dashley at TENET.EDU (Don Ashley) posts:
DA+There is thought today that deaths attributed to diseases such as
+pneumonia in the past were successful because of loss of immunity (AIDS).
I just read a column by Andrew Nikiforik (author of *The Four
Horsemen*, a really excellent history of epidemic disease) in which he
comments that AIDS made the cross-over from monkeys to humans about a
hundred years ago.
Nikiforik is well-informed in the field, so this is probably the
Current Best Guess of the scientists doing the relevant work.
DA+Previously, AIDS was not given credit. AIDS was around long before the
+public knew about it. In other words, w/o AIDS, certain victims of pneum
+may have defended and survived. News leakage of AIDS would surely have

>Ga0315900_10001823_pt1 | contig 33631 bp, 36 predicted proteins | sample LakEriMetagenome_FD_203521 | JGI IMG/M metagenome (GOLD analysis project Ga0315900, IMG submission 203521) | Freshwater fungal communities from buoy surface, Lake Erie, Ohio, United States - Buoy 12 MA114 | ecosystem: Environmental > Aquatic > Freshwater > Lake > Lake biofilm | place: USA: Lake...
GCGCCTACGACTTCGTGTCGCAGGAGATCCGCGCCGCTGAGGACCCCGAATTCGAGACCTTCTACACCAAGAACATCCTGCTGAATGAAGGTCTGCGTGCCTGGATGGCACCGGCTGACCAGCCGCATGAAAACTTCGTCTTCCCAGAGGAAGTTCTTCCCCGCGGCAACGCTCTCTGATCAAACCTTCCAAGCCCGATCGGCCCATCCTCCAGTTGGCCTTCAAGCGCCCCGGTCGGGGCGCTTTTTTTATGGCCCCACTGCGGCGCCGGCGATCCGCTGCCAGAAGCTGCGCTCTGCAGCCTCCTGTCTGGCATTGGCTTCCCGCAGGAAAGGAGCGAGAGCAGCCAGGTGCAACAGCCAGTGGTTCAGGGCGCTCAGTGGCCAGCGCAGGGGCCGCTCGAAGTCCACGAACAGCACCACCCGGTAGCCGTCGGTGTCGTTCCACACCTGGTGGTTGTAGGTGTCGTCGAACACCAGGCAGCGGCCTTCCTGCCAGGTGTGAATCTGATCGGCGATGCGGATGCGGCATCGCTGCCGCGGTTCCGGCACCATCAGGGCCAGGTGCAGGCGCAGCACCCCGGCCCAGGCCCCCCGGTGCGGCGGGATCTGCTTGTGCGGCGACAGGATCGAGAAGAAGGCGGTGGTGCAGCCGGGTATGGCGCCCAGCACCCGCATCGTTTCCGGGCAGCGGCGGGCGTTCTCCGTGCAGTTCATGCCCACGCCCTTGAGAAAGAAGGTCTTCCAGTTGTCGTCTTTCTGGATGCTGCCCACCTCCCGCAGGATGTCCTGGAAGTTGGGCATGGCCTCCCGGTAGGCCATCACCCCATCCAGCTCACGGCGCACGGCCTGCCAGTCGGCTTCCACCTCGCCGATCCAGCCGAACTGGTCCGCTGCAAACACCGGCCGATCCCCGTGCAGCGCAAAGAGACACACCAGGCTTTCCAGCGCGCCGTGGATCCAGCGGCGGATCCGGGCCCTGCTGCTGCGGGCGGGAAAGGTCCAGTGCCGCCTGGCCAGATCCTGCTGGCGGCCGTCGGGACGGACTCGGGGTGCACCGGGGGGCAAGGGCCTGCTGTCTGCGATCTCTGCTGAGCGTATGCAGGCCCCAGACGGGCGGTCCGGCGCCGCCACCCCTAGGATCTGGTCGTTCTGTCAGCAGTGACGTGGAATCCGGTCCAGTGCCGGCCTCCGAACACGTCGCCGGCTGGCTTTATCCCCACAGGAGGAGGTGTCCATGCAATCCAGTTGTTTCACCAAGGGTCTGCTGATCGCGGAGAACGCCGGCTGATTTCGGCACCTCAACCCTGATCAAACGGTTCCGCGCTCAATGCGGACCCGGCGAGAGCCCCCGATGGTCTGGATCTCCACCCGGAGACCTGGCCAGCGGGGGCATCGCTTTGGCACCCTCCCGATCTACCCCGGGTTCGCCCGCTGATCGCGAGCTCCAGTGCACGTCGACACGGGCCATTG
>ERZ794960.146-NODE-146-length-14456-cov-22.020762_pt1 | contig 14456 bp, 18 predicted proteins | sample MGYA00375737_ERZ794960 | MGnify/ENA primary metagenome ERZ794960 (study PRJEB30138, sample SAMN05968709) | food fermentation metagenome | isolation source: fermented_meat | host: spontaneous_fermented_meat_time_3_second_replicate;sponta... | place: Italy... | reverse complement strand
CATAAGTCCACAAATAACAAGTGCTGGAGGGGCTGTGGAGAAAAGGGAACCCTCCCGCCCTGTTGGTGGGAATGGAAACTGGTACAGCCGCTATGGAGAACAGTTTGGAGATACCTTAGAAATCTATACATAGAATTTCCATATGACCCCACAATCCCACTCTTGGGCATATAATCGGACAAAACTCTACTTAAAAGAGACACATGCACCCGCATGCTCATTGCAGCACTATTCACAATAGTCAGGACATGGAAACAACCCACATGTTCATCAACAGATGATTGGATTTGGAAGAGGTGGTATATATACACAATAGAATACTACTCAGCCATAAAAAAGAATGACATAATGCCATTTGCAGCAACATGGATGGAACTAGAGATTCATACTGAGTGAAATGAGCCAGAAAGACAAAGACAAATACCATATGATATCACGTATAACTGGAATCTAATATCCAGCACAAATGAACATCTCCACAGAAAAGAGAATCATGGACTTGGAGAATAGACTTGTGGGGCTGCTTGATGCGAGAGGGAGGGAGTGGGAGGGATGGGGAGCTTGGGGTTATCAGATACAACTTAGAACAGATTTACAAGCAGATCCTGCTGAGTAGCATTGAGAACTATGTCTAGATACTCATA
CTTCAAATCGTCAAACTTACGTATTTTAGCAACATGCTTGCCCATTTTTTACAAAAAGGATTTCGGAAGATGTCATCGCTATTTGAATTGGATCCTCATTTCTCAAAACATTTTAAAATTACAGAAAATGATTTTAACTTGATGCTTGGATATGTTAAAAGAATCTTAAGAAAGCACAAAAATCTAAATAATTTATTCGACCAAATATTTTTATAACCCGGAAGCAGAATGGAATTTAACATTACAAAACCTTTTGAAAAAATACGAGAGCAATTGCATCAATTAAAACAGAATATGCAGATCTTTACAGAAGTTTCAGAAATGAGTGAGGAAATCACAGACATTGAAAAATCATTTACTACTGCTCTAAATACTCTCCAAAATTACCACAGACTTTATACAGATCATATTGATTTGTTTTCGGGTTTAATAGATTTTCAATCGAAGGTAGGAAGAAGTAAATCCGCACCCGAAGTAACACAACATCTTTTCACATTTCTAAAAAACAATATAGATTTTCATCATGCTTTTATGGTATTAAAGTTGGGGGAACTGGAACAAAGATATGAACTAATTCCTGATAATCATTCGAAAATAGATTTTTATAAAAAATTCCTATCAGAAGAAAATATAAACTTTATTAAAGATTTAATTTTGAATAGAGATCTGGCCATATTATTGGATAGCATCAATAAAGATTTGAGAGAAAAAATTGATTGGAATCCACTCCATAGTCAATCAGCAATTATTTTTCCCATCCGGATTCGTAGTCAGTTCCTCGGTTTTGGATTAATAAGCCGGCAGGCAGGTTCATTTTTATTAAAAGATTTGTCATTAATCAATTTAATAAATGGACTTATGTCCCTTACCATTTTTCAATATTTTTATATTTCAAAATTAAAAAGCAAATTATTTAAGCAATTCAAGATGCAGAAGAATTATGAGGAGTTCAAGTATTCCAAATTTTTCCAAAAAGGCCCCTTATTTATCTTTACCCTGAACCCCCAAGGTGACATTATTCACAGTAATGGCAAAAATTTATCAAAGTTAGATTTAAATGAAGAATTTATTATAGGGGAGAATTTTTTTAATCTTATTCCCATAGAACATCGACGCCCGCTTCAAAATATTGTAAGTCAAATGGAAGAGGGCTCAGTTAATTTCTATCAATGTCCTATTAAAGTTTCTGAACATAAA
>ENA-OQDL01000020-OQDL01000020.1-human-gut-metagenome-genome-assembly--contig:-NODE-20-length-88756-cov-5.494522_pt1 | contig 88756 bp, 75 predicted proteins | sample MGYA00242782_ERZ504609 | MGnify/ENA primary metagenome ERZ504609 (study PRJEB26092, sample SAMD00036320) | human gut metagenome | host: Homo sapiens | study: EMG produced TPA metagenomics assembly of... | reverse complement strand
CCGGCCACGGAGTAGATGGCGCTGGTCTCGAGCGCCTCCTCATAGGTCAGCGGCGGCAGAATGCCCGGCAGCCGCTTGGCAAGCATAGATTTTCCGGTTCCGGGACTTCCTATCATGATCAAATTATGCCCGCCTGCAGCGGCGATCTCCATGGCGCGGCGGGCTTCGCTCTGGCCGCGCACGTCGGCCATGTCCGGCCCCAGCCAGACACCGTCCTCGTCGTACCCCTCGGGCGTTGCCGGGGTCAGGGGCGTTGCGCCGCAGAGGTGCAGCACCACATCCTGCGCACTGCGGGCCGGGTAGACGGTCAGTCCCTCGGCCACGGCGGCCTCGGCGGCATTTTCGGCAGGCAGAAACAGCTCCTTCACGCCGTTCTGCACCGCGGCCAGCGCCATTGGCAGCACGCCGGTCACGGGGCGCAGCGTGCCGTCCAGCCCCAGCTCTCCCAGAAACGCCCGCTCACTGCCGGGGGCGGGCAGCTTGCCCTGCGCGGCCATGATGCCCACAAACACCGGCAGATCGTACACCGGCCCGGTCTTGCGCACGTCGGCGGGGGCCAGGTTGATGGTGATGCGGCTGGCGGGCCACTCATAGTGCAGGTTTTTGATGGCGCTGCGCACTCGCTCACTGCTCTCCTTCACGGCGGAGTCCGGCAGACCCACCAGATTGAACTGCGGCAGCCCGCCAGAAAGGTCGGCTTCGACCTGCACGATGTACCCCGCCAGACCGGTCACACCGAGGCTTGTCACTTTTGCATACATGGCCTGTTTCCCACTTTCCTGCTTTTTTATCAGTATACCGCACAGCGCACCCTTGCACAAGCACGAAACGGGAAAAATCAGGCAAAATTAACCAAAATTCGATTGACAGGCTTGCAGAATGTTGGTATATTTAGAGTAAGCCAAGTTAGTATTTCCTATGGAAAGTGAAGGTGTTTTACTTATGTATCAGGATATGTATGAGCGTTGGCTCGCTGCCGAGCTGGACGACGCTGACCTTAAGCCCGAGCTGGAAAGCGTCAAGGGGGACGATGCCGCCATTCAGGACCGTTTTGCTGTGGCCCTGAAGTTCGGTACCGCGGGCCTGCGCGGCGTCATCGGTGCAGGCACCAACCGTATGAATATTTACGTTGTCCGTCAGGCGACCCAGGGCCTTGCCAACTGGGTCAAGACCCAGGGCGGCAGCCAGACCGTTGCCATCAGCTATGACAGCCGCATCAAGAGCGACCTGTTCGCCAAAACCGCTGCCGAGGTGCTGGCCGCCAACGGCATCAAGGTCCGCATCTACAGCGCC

+elicited panic and hysteria.
Panic we have had aplenty: the pneumonia pandemic of 1919 killed more
American soldiers than did WWI. On the other hand I doubt that there
was a lot of AIDS on those military camps in New Jersey where thousands
DA+Now $billions are being fronted for AIDS cure research.
I think there's a lot to be said for the idea that the best aging
research is likely to be something serendipitous out of the AIDS
Here in Toronto we're just building a super-secure viral epidemiology
unit. One of the assumptions behind it is that AIDS is probably not
the only strange virus lurking out there. Ebola, for instance, has
only stayed as small as it is because the virus so unwisely kills its
victims quickly -- before they can carry it very far. An ebola with
the ten year latency of AIDS would be a virus with real legs. Since we
have a steady trickle of immigration from India, China and Africa,
Canada is as likely a place as any for anything weird to show up in the
You guys in the States look after the Amazon, OK?
david.lloyd-jones at canrem.comdavid.lloyd-jones at canrem.com
* 1st 1.11 #3818 * A piano is a piano is a piano. -- Gertrude Steinway.